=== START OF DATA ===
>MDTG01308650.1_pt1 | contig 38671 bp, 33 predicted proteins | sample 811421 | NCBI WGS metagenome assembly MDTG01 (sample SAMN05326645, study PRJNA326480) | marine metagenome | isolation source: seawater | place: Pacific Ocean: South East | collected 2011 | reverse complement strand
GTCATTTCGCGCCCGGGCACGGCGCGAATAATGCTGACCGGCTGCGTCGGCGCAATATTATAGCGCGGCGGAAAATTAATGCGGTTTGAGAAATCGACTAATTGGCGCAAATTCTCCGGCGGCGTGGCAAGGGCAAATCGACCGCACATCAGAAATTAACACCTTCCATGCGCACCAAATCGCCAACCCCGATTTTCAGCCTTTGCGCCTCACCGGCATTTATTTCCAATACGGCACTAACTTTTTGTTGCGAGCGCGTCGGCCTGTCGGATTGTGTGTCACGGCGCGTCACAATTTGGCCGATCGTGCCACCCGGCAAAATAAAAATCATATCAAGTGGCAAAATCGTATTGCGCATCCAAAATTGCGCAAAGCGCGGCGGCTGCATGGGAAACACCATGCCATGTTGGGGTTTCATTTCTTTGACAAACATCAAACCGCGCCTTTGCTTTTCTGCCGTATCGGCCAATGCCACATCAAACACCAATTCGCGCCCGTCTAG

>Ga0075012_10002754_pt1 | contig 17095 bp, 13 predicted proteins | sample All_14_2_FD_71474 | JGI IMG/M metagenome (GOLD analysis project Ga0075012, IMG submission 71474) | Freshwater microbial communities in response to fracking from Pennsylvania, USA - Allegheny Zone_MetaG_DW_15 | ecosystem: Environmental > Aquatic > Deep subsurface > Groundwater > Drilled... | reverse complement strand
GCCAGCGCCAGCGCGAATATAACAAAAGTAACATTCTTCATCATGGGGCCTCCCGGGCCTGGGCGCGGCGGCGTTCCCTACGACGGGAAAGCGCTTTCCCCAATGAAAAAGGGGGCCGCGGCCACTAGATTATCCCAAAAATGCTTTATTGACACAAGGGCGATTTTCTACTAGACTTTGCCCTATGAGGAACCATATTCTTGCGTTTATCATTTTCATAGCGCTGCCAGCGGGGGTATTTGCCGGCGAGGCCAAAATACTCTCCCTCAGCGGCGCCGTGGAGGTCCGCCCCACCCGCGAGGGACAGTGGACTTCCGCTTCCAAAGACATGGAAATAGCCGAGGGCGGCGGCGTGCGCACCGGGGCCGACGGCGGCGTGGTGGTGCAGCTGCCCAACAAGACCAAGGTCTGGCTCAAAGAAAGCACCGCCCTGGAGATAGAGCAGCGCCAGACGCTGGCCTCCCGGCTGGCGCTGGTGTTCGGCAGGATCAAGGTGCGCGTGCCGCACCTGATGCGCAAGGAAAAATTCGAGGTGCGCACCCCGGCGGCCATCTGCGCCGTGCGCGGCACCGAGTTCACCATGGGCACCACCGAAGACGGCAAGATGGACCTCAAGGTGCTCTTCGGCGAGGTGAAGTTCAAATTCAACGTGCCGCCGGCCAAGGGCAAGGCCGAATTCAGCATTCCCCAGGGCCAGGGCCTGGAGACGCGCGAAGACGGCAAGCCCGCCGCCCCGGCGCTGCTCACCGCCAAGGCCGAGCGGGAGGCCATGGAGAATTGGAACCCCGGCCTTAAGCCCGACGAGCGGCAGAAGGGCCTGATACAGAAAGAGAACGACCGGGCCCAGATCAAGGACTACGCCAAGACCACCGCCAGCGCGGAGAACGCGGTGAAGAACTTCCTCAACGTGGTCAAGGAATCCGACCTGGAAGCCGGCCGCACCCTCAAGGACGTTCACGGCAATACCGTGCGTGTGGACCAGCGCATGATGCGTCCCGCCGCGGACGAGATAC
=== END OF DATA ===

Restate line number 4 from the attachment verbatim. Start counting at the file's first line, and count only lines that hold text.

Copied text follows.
GCCAGCGCCAGCGCGAATATAACAAAAGTAACATTCTTCATCATGGGGCCTCCCGGGCCTGGGCGCGGCGGCGTTCCCTACGACGGGAAAGCGCTTTCCCCAATGAAAAAGGGGGCCGCGGCCACTAGATTATCCCAAAAATGCTTTATTGACACAAGGGCGATTTTCTACTAGACTTTGCCCTATGAGGAACCATATTCTTGCGTTTATCATTTTCATAGCGCTGCCAGCGGGGGTATTTGCCGGCGAGGCCAAAATACTCTCCCTCAGCGGCGCCGTGGAGGTCCGCCCCACCCGCGAGGGACAGTGGACTTCCGCTTCCAAAGACATGGAAATAGCCGAGGGCGGCGGCGTGCGCACCGGGGCCGACGGCGGCGTGGTGGTGCAGCTGCCCAACAAGACCAAGGTCTGGCTCAAAGAAAGCACCGCCCTGGAGATAGAGCAGCGCCAGACGCTGGCCTCCCGGCTGGCGCTGGTGTTCGGCAGGATCAAGGTGCGCGTGCCGCACCTGATGCGCAAGGAAAAATTCGAGGTGCGCACCCCGGCGGCCATCTGCGCCGTGCGCGGCACCGAGTTCACCATGGGCACCACCGAAGACGGCAAGATGGACCTCAAGGTGCTCTTCGGCGAGGTGAAGTTCAAATTCAACGTGCCGCCGGCCAAGGGCAAGGCCGAATTCAGCATTCCCCAGGGCCAGGGCCTGGAGACGCGCGAAGACGGCAAGCCCGCCGCCCCGGCGCTGCTCACCGCCAAGGCCGAGCGGGAGGCCATGGAGAATTGGAACCCCGGCCTTAAGCCCGACGAGCGGCAGAAGGGCCTGATACAGAAAGAGAACGACCGGGCCCAGATCAAGGACTACGCCAAGACCACCGCCAGCGCGGAGAACGCGGTGAAGAACTTCCTCAACGTGGTCAAGGAATCCGACCTGGAAGCCGGCCGCACCCTCAAGGACGTTCACGGCAATACCGTGCGTGTGGACCAGCGCATGATGCGTCCCGCCGCGGACGAGATAC